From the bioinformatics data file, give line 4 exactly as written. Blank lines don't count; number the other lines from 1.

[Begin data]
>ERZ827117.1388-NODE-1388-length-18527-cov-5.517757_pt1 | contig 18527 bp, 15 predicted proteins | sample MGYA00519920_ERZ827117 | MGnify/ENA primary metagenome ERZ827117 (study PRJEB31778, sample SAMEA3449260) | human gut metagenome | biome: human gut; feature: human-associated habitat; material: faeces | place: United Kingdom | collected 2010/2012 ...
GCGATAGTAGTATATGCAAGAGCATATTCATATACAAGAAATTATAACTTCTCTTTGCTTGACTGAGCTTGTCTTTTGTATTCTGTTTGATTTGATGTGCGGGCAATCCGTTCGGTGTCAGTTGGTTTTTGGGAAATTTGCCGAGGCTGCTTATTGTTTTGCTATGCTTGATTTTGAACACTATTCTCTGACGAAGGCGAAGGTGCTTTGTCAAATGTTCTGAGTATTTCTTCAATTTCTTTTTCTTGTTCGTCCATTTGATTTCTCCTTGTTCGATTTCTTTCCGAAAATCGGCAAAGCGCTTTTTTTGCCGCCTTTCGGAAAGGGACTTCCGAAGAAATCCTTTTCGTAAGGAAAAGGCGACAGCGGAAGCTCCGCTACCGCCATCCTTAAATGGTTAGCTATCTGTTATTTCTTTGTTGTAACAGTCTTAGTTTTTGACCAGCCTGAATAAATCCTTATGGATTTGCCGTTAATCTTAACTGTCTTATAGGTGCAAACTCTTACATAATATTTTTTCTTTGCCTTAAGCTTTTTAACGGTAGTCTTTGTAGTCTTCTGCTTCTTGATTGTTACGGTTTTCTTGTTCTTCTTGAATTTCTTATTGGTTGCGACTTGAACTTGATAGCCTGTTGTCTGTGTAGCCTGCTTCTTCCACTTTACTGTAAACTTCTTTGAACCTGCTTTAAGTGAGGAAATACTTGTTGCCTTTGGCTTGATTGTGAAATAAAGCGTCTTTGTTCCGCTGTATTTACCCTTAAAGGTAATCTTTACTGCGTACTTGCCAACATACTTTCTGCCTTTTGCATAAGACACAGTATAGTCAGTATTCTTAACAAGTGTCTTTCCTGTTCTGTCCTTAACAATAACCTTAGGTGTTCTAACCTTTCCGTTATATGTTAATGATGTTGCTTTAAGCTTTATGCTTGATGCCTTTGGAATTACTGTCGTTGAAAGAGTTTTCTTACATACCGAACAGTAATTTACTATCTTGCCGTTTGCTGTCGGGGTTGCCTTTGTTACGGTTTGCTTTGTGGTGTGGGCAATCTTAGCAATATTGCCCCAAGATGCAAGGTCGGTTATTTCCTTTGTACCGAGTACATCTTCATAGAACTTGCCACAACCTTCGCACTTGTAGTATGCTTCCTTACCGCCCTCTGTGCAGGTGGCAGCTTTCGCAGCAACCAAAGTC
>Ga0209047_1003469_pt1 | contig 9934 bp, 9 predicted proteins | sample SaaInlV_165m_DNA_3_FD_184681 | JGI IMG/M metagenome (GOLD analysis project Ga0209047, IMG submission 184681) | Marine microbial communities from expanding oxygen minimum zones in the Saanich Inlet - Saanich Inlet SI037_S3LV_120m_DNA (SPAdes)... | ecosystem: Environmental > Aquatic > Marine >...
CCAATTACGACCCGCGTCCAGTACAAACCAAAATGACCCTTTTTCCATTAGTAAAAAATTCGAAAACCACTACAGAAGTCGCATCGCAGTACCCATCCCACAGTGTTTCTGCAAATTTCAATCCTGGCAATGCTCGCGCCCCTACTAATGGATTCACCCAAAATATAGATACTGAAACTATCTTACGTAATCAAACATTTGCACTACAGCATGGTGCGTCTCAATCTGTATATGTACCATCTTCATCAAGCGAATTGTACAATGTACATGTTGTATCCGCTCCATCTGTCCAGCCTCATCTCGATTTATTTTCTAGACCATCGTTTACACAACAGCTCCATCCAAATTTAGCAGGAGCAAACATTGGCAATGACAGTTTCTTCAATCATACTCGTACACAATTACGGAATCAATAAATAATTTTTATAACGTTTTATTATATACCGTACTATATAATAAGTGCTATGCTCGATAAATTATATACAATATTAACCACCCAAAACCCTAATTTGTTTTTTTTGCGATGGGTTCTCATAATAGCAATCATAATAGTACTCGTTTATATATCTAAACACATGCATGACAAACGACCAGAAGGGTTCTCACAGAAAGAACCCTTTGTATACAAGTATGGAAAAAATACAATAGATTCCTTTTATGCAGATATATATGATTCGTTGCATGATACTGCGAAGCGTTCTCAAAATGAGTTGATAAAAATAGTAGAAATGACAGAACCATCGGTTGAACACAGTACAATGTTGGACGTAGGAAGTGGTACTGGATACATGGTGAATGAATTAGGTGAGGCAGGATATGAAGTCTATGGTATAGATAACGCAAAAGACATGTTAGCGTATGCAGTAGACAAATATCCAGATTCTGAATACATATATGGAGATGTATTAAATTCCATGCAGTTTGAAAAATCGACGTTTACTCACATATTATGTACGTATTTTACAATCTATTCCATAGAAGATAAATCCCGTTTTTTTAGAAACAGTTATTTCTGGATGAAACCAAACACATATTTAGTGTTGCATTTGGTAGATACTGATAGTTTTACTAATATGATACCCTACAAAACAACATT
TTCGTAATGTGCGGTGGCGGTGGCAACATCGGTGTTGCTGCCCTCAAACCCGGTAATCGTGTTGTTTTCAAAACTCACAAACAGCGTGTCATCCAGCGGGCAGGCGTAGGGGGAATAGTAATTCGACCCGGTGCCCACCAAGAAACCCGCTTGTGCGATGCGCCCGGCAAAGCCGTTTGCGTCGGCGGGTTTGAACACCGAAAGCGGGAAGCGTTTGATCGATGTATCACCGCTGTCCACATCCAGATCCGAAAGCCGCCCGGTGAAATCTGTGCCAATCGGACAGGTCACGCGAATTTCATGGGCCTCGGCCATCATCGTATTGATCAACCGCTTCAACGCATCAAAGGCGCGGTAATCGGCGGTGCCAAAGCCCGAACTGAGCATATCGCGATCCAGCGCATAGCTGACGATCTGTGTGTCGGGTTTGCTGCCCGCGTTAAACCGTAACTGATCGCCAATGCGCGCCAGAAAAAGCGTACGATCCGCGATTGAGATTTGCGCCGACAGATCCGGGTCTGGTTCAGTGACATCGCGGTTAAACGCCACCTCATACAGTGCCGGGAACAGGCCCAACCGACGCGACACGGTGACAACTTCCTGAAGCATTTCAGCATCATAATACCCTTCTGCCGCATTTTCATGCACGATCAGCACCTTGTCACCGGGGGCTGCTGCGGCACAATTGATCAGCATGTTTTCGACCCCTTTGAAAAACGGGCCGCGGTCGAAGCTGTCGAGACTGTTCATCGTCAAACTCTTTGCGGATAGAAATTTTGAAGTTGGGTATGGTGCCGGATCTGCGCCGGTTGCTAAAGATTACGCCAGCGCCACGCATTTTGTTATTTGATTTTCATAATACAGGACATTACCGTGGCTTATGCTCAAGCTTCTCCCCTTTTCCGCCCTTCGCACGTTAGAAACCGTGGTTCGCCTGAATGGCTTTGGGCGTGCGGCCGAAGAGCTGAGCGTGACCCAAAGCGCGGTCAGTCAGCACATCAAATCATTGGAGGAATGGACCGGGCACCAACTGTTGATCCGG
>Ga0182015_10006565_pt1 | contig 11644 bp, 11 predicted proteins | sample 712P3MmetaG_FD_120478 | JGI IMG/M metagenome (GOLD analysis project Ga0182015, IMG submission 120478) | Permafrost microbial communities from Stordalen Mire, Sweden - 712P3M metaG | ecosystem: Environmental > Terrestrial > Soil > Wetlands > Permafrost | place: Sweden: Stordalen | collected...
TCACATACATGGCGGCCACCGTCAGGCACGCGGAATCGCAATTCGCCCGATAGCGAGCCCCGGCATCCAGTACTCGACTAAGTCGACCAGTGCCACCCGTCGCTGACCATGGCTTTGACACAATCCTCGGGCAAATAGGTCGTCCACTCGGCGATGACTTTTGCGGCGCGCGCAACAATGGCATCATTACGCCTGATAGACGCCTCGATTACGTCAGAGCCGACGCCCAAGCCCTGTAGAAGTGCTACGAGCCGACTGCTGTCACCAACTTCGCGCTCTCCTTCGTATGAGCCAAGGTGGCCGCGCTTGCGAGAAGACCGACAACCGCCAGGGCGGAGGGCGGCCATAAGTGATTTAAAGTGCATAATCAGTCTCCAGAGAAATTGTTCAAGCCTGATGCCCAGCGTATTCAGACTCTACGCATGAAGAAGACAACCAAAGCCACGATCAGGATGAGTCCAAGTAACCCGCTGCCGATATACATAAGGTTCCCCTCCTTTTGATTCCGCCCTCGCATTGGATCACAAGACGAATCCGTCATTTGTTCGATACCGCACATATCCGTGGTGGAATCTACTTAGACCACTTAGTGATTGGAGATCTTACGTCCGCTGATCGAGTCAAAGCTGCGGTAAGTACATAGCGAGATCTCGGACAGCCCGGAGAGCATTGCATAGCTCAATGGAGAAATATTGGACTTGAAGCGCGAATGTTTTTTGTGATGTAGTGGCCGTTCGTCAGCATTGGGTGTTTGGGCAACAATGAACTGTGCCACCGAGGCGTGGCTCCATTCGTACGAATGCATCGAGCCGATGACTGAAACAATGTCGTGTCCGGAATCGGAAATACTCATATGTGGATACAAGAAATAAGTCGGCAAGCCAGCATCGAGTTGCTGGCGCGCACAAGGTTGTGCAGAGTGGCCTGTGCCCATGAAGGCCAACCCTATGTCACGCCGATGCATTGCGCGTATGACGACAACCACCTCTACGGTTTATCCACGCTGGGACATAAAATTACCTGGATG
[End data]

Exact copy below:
CCAATTACGACCCGCGTCCAGTACAAACCAAAATGACCCTTTTTCCATTAGTAAAAAATTCGAAAACCACTACAGAAGTCGCATCGCAGTACCCATCCCACAGTGTTTCTGCAAATTTCAATCCTGGCAATGCTCGCGCCCCTACTAATGGATTCACCCAAAATATAGATACTGAAACTATCTTACGTAATCAAACATTTGCACTACAGCATGGTGCGTCTCAATCTGTATATGTACCATCTTCATCAAGCGAATTGTACAATGTACATGTTGTATCCGCTCCATCTGTCCAGCCTCATCTCGATTTATTTTCTAGACCATCGTTTACACAACAGCTCCATCCAAATTTAGCAGGAGCAAACATTGGCAATGACAGTTTCTTCAATCATACTCGTACACAATTACGGAATCAATAAATAATTTTTATAACGTTTTATTATATACCGTACTATATAATAAGTGCTATGCTCGATAAATTATATACAATATTAACCACCCAAAACCCTAATTTGTTTTTTTTGCGATGGGTTCTCATAATAGCAATCATAATAGTACTCGTTTATATATCTAAACACATGCATGACAAACGACCAGAAGGGTTCTCACAGAAAGAACCCTTTGTATACAAGTATGGAAAAAATACAATAGATTCCTTTTATGCAGATATATATGATTCGTTGCATGATACTGCGAAGCGTTCTCAAAATGAGTTGATAAAAATAGTAGAAATGACAGAACCATCGGTTGAACACAGTACAATGTTGGACGTAGGAAGTGGTACTGGATACATGGTGAATGAATTAGGTGAGGCAGGATATGAAGTCTATGGTATAGATAACGCAAAAGACATGTTAGCGTATGCAGTAGACAAATATCCAGATTCTGAATACATATATGGAGATGTATTAAATTCCATGCAGTTTGAAAAATCGACGTTTACTCACATATTATGTACGTATTTTACAATCTATTCCATAGAAGATAAATCCCGTTTTTTTAGAAACAGTTATTTCTGGATGAAACCAAACACATATTTAGTGTTGCATTTGGTAGATACTGATAGTTTTACTAATATGATACCCTACAAAACAACATT